It's TWENTY ELEVEN ! But still no jet backpacks or vacations on the moon. Also: no worldwide evil empire trying to crush the spirit of the human race.
I can now date these '120' format photographs much more closely. In a comment to the last group 'Martha' pointed out that the lights shown at the Polo Grounds were installed in 1940, and from other evidence including one detail seen below, I'll narrow it down to May.
The group I've got for this time are from a few locations just south of 155th St, on the Upper West Side El. This section of elevated railway from 53rd St to 155th St was built in 1877-1879 jointly by the two elevated railway companies, because both of them had somehow been awarded franchises for (partially) the same route. In its early decades most of the train service was from the Sixth Avenue El, but from the 1920s the Ninth Avenue El became the main service. Running south from 155th St, the structure ran over Eighth Ave, 110th St, and Columbus Ave.
131-7. Eighth Ave looking south at 136th St.
What atmosphere. Probably the point here was to document the buildings on the el and 135th St station in the distance, but our photographer captured the street very well too. I can almost imagine walking into this scene.
131-7 detail. Structures on the el.
First let's honor the photographer's intent and look at the buildings. I missed this at first glance because of the way they happen to line up, but we've got two buildings here, a one-story shed in front of a two-story tower. The Manhattan Railway's nineteenth-century carpenters took care even for utilitarian structures like these.
131-7 detail. One of the boys has turned to see who's taking a picture.
The first sign up on the lamppost says: THE LAW / KEEP YOUR / SIDEWALK / CLEAN / NEVER SWEEP / REFUSE / INTO STREET. Whew. And look how clean the sidewalks were. The next sign up notes: 8TH AVE SUBY STA / 1 BLOCK W, with an arrow pointing to the right. Then there's a fantastic cut-out one-way arrow sign, and then a pair of street name signs with the name of the intersecting street large and the other street in a small oval above it— totally unnecessary since you could just look at the other sign of the pair, but still somehow a polite touch.
Most of the el columns are four-part tubular Phoenix iron columns.
131-7 detail. The other side of the street.
On the far left is a poster for the Apollo, where you could enjoy the Erskine Hawkins Big Band on Friday, May 31. That's 1940. "Tuxedo Junction" would have been on the set list.
I mentioned before that it looks like Sunday, the way people are dressed.
132-2. Eighth Ave looking north from 135th St station.
That's the same tower and shed as in 131-7. We are at the north end of the uptown platform, watching a downtown train come in from 140th St station. Stations were closer together on the el than on the subways.
132-4. 130th St station.
The vintage ads! I'm sure passengers had seen the under-platform ads for Old Drum Whisky and Mulsified Shampoo so many times that they just wanted them to go away, but I haven't, and neither have you.
On the right-hand side, to the left of the 130TH ST sign and the round-headed pay scale, there is a two-panel Interborough Rapid Transit system map, oriented as usual with west on top. I want one.
Dead center in the lowest image above is a fantastic piece of poster art. The woman with the big hat. Something AS A BREEZE, I think it says. She doesn't seem to be wincing in pain or chewing gum, so I don't know what the ad is for. I really like the way she looks. She can look at the map with me, if she brings the hat.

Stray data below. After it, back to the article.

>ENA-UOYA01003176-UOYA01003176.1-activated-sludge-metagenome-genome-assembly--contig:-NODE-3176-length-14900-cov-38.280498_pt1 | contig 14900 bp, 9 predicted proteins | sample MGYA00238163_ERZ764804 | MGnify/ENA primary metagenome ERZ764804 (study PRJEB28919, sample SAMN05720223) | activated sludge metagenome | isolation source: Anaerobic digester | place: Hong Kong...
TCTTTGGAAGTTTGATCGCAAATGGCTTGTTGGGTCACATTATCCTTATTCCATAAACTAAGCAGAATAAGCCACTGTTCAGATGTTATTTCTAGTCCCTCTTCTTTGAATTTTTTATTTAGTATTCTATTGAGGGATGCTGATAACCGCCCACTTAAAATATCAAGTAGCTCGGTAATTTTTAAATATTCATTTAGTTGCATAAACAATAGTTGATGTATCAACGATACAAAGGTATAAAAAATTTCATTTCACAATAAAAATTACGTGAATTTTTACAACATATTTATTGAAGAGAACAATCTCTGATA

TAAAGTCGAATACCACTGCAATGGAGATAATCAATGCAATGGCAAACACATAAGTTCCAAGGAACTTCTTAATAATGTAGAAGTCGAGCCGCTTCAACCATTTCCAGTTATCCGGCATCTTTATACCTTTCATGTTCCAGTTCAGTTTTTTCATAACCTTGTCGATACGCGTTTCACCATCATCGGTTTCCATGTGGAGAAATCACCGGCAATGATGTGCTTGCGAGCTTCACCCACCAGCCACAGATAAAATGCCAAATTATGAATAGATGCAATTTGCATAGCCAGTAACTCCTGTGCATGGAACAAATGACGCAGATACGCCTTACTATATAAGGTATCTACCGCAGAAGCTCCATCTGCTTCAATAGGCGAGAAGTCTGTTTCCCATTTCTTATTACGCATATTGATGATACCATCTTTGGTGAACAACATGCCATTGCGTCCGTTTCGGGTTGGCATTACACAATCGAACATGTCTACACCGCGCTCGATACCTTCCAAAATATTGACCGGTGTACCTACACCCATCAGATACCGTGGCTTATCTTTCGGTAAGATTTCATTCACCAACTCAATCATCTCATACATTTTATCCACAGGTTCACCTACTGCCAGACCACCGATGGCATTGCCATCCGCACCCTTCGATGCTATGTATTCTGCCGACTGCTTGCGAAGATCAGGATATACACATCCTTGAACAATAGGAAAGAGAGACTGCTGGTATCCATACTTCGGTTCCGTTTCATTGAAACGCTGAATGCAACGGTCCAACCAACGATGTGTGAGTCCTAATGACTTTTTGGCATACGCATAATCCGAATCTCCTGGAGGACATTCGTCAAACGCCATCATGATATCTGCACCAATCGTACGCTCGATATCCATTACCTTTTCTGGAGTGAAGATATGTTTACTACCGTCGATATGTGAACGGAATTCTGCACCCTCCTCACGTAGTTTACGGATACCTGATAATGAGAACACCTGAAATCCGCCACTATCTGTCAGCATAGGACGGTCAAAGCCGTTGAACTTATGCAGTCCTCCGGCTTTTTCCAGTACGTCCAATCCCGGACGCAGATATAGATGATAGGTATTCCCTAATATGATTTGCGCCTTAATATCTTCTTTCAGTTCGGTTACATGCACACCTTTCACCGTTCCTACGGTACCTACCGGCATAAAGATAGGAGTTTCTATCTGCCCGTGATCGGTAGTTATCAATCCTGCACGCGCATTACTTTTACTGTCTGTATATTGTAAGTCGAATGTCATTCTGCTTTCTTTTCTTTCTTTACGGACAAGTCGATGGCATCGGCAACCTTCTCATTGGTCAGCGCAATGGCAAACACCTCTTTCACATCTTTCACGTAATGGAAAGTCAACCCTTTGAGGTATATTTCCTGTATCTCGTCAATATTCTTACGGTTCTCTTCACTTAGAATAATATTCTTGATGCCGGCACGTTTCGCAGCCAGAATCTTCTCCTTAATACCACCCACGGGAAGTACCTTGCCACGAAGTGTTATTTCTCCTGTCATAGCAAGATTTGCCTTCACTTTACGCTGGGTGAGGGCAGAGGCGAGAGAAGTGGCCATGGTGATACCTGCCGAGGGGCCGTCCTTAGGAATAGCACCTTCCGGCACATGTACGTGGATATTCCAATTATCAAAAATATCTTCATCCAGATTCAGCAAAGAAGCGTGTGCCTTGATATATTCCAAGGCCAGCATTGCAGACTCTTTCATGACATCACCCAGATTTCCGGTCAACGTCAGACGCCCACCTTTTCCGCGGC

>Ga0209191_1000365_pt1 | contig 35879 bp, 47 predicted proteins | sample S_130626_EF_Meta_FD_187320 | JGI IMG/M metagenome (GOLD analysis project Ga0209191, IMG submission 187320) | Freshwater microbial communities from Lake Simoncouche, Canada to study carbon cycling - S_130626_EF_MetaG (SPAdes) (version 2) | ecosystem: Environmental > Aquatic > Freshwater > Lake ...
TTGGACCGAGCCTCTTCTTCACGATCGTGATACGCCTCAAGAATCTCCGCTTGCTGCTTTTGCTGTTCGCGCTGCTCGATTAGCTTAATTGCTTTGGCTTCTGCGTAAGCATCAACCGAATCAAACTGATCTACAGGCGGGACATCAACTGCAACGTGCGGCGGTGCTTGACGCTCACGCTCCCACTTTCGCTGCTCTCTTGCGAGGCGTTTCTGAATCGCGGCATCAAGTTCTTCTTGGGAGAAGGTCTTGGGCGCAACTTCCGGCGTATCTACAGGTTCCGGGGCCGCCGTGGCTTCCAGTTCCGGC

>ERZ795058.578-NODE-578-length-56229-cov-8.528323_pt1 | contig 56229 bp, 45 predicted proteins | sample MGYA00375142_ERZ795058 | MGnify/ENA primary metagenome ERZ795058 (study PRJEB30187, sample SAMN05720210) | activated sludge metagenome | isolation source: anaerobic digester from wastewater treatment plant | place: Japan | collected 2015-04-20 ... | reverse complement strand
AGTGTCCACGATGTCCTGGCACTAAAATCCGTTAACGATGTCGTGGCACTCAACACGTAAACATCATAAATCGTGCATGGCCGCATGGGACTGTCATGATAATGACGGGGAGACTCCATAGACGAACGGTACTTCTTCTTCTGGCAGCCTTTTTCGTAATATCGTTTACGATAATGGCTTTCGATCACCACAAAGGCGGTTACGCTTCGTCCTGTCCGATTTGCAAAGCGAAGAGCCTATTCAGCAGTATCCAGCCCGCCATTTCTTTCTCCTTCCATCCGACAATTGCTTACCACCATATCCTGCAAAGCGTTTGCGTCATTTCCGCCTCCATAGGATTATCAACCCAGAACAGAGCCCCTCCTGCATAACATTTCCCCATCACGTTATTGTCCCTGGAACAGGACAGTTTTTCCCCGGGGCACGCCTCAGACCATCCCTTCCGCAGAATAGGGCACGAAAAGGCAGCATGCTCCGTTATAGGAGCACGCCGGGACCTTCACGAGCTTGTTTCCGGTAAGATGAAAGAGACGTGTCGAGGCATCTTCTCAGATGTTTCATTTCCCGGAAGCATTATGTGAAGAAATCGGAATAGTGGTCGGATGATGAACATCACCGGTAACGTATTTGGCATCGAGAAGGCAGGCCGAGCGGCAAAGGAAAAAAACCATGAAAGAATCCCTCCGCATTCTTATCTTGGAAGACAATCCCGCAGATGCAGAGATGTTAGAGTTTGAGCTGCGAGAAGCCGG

The station originally had separate exit gates that bypassed the station house, the ones seen here blocked by benches and with 'THAT WAY OUT' signs. Probably they were used before turnstiles were installed, when station staff collected tickets from incoming passengers at the doors and maintained order.
The next photos are all at 125th St station. This station had an odd configuration. I should explain that third tracks for express service were fitted onto the existing el structures in 1915-1916, so a simple arrangement with a cross section of track, platform, track, platform, track was often not possible. At 125th St and 116th St the original stations from 1879 had an island platform between the original two tracks. At both stations the track level of the structure was widened just enough for one more track, and two island platforms were installed north and south of the original one. Both platforms had a face along the center track. This will get clearer once you look at the photographs.
132-5. Looking south toward 125th St station from the front of a train.
In the distance, you can see the tracks spread. The left-side island platform comes first.
132-6. 125th St station.
Now we're almost past the left-side island platform, and the center track swings to the left, and we'll come in and stop at the right-side island platform.
The stairs from both platforms go down toward each other to the mezzanine under the tracks.
83-1. 125th St station, looking north.
This is an extra shot from a damaged '117' negative that I held back so you could see it in context. This is looking the opposite direction from 132-5 and 132-6, as seen in 1938.
Guess what? We can take a look into that little building. It's not literally a tower, but that's what they call a place that controls switches and signals.
131-8 and 132-1. Tower at 125th St station.
The model board at the top will clarify the odd station layout. It shows 125th St and 130th St stations, including, on the right, the approach switches we saw in 132-5.
The control panel for switches and signals is a smaller version of the one we saw at 155th St (140-2).
That's it for this time. Next, we'll go much farther south on the Ninth Ave El.